The region’s flagship programme, the CARICOM Single Market and Economy (CSME), could not be successful without the “full participation” of youth, particularly since young people under 30 represented 63% of the region’s population, Ambassador Irwin LaRocque, Assistant Secretary-General, Trade and Economic Integration, CARICOM Secretariat said on Thursday.
Speaking in Antigua and Barbuda at a conference to mark the end of a two-year project designed to familiarise students with opportunities which reside in the CSME, Ambassador LaRocque underscored that the youth within CARICOM had a critical role to play in the success of the regional integration movement, according to a press release from the CARICOM Secretariat at Turkeyen.
The forum titled “Conference of Students Engaging the CSME Through Field Promotion,” closed the curtain on a project which saw 283 students travelling to various CARICOM countries to obtain ‘first hand’ experience of opportunities which the CSME presents. Ambassador La Rocque noted that the project was necessary since the CSME was “widely unknown, misunderstood and under-appreciated” among youth, according to research done by the CARICOM Commission on Youth Development (CCYD).
In this context, he said that the CARICOM Secretariat was “committed to undertaking a series of initiatives aimed at empowering and positioning young people to take advantage of and contribute to regional integration and the CSME.”
However, contrary to perceptions that the CMSE was put on hold, LaRocque said, “CSME is alive and functioning although its implementation has not been at a pace some would have hoped to see.”
He told the participants that the work done over the past two years was pertinent in consolidating gains achieved so far.
“Your views will be key in determining how we proceed with the further development of the Single Market and Economy,” he was quoted as saying.
Against the backdrop of findings by the CCYD contained in the Report “Eye on the Future: Invest in YOUTH NOW for the Community Tomorrow” that most youth preferred to leave the region in search for career opportunities and a better life, the ambassador said that the exercise was vital in identifying what career opportunities existed within the CSME, giving expression to the Declaration of Paramaribo on the Future of Youth in the Caribbean Community.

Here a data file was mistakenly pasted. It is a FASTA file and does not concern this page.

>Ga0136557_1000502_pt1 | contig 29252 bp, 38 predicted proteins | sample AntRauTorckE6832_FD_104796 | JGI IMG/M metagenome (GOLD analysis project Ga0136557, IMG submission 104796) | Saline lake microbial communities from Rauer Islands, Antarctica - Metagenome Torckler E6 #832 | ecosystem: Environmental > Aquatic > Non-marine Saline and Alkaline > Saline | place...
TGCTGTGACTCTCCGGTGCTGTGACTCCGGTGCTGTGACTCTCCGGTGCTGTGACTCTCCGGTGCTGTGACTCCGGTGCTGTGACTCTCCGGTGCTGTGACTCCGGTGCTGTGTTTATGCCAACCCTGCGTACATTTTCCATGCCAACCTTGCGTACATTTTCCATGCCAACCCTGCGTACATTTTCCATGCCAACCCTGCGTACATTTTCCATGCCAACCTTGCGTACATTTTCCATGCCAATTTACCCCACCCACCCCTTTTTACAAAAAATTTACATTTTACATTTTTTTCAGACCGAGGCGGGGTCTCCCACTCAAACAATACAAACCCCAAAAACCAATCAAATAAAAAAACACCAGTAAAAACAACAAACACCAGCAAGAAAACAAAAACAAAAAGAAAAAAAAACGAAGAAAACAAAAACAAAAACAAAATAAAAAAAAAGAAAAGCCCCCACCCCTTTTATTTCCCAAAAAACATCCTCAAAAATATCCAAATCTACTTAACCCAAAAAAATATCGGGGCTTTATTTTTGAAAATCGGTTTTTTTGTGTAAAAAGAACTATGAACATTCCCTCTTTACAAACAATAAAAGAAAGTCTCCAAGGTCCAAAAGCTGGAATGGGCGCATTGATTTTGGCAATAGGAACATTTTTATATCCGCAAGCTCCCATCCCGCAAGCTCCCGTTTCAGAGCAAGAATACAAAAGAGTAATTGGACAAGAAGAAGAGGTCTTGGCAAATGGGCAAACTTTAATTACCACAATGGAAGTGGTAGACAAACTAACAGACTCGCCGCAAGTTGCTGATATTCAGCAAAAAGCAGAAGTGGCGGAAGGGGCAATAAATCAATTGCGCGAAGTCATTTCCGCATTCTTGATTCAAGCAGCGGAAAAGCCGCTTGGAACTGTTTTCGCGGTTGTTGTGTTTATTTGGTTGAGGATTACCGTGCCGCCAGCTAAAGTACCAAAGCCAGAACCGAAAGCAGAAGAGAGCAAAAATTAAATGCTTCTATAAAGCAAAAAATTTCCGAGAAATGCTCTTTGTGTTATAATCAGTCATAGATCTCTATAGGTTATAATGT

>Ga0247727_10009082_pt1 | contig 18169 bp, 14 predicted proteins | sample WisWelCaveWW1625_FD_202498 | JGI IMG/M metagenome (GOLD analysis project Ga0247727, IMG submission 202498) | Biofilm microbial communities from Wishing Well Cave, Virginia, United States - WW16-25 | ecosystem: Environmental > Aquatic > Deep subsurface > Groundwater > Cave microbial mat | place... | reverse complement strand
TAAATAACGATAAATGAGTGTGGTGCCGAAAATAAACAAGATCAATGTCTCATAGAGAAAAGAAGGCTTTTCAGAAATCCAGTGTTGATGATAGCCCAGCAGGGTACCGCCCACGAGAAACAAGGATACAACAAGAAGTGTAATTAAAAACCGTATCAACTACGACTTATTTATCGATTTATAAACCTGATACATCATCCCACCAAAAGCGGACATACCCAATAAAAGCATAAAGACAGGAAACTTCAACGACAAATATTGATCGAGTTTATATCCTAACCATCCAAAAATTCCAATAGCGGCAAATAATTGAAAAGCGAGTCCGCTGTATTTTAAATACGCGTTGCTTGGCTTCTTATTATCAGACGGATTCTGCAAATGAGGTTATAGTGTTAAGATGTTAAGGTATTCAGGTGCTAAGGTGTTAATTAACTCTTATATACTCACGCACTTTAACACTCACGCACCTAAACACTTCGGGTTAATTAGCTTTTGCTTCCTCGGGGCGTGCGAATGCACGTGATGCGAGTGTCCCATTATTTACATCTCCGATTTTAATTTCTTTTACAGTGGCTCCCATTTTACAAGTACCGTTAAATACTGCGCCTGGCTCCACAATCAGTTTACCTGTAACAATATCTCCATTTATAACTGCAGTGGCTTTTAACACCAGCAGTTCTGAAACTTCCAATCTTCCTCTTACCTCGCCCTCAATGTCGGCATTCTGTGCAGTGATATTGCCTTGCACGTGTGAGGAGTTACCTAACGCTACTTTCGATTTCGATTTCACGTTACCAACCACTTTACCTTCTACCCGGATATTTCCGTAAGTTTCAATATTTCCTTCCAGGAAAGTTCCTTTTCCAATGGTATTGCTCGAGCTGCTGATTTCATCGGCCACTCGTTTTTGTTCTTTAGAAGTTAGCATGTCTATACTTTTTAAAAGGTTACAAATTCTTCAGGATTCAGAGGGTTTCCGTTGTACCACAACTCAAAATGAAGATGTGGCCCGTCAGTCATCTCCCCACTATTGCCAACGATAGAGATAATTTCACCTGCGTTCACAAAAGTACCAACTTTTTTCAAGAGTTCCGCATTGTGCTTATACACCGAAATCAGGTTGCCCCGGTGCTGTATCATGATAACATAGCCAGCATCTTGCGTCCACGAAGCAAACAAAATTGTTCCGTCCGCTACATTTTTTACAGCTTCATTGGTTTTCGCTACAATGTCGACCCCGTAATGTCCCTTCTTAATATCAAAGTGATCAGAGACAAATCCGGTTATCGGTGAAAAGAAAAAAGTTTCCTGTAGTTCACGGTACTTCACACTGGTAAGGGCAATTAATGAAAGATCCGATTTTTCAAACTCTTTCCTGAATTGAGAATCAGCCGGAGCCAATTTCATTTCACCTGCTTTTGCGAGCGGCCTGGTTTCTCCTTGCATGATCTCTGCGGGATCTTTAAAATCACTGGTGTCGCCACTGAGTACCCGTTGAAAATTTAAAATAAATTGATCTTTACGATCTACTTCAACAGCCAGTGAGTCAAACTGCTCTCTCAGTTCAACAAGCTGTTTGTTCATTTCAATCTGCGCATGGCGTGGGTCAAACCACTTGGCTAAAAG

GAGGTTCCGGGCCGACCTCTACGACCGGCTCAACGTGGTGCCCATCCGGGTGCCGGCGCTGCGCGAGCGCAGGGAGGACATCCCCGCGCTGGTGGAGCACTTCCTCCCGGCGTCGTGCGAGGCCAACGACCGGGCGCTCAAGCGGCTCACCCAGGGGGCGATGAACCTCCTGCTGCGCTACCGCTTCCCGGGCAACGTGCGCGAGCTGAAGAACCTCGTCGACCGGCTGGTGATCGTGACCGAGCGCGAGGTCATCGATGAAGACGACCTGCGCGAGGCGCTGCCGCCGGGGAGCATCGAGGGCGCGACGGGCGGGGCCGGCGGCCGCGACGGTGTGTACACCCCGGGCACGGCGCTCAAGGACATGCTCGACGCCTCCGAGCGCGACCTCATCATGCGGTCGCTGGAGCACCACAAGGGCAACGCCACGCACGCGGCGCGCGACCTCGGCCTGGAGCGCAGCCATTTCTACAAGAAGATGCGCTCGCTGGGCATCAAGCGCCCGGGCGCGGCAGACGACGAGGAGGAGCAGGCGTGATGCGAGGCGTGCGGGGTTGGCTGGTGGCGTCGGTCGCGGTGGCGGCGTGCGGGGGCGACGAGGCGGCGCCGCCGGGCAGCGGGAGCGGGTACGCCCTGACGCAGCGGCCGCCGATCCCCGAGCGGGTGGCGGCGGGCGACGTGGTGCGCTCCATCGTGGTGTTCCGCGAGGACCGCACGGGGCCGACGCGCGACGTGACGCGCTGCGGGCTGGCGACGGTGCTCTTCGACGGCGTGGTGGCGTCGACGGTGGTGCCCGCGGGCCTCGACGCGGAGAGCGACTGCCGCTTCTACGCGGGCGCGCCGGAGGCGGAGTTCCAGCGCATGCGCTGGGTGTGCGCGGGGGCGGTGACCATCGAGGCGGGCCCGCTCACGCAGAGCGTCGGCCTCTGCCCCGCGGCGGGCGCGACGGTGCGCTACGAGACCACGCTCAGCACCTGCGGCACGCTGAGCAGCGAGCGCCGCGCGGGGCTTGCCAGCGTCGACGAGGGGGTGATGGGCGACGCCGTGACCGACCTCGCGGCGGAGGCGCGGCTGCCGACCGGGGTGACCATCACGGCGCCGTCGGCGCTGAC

Meanwhile, a significant outcome of the project will be a publication detailing the experiences of the students during the field study of the CSME.
Based on the discussions at the Conference in Antigua and Barbuda, the publication will include recommendations, which LaRocque said “will add another crucial piece of information and recommendations to what is already obtained in the Report of the CARICOM Commission on Youth.”
The European Union, CSME Focal Points and the CARICOM Secretariat were lauded by LaRocque for the critical roles they played in the success of the CSME project designed to edify the region’s youth.
Meanwhile, Antigua and Barbuda Prime Minister Baldwin Spencer in remarks at the final phase of the project emphasized that critical to successful implementation and effectiveness of the CSME is the education of the various publics and their understanding and buy-in to the relevance, the scope, the benefits and the ownership of the CSME, the release stated.
He pointed out that the objectives of this project, Students Engaging the CSME through Field Promotion, and similar projects, continue to be to educate the region about the CSME to win their support for regional integration and to demonstrate how to use the law, institutions and economic conditions to seek employment and to develop business enterprises.
But even with the strides being made at the national and regional levels, the awareness studies and assessments of the public education efforts are still calling for increased activities, noted the prime minister who is also his country’s minister of foreign affairs.
He acknowledged that this is a herculean task which has some limited support through collaborations, since even at the national level there are dwindling resources and competing priorities.
Many community institutions are challenged with insufficient financial and technical resources and the present economic environment compounds the challenges, he observed.
However as the CSME moves to the stage of “how to” it is critical that the next generation understand their reality on cross-border operations and appreciate the facts about new opportunities.
After all, without investment in the youth of the region, there can be no long-term strategy for the CSME, he added.
Over 500,000 Euros was spent to initiate strengthening community relationships and to provide practical training to two hundred and eighty-three students from twelve CARICOM member states participating in the CSME.
The basic strategy was to ensure that students from one country would experience the CSME in a practical manner in another member state. And many of the students who participated in the programme were able to identify potential opportunities for employment, creation of businesses and some have signalled their interest in remaining in the region.
“These, coupled with the ongoing efforts to engage the CARICOM Youth Ambassadors, who are now excellent spokespersons for engaging peers and colleagues in a “youth friendly” manner, should be a great start to creatively engaging our youth in a long-term strategy for the region,” Spencer told the students.